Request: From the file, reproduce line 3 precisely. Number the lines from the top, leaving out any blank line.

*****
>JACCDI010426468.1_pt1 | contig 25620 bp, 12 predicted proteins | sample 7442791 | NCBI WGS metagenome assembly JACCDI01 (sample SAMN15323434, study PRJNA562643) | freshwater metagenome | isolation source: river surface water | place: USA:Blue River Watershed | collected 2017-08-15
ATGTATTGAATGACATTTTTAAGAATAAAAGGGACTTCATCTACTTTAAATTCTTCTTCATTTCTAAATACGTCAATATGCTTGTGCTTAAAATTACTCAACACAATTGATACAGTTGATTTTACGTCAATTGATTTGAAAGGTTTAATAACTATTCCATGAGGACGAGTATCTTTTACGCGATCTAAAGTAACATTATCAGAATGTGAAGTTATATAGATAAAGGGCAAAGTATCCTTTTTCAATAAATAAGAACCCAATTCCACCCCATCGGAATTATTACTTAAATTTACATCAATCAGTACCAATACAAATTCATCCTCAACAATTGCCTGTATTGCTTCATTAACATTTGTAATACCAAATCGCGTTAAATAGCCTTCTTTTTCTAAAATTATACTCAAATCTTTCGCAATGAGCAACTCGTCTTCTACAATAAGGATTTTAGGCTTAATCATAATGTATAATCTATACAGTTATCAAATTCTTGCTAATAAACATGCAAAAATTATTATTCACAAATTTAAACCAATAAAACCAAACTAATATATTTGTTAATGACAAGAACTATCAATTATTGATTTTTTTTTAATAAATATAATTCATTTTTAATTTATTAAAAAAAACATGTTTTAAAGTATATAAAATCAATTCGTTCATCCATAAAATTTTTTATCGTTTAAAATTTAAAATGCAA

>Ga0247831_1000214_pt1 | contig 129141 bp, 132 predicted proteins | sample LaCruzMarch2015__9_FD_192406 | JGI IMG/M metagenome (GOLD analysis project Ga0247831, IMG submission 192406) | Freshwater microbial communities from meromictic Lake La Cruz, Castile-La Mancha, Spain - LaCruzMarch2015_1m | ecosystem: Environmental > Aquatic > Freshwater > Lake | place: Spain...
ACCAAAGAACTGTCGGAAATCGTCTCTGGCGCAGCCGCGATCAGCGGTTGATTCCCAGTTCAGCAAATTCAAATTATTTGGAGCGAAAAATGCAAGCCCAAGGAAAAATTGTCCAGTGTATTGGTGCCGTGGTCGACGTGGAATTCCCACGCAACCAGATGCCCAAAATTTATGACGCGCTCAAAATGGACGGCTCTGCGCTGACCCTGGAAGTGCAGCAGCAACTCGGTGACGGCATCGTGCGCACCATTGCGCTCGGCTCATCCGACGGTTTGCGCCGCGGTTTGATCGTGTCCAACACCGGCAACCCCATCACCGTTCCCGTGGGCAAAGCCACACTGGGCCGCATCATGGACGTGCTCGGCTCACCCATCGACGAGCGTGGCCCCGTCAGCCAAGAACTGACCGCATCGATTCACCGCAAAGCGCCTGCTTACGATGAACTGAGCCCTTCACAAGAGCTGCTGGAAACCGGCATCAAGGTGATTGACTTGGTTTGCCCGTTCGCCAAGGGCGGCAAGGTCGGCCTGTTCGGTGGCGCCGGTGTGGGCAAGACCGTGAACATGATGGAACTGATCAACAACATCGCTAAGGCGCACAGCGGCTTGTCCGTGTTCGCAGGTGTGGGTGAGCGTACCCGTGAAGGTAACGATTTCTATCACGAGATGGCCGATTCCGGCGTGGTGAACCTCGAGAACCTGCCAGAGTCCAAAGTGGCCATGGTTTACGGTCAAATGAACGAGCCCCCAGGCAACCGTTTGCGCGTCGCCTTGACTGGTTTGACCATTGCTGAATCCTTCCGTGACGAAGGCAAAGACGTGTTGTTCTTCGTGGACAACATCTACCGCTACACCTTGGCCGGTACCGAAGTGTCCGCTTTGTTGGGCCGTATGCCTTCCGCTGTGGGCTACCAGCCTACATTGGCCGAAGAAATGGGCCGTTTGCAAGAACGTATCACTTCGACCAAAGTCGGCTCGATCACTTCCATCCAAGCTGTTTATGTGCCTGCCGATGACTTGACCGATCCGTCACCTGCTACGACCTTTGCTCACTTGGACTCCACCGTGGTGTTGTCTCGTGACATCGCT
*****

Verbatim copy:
>Ga0247831_1000214_pt1 | contig 129141 bp, 132 predicted proteins | sample LaCruzMarch2015__9_FD_192406 | JGI IMG/M metagenome (GOLD analysis project Ga0247831, IMG submission 192406) | Freshwater microbial communities from meromictic Lake La Cruz, Castile-La Mancha, Spain - LaCruzMarch2015_1m | ecosystem: Environmental > Aquatic > Freshwater > Lake | place: Spain...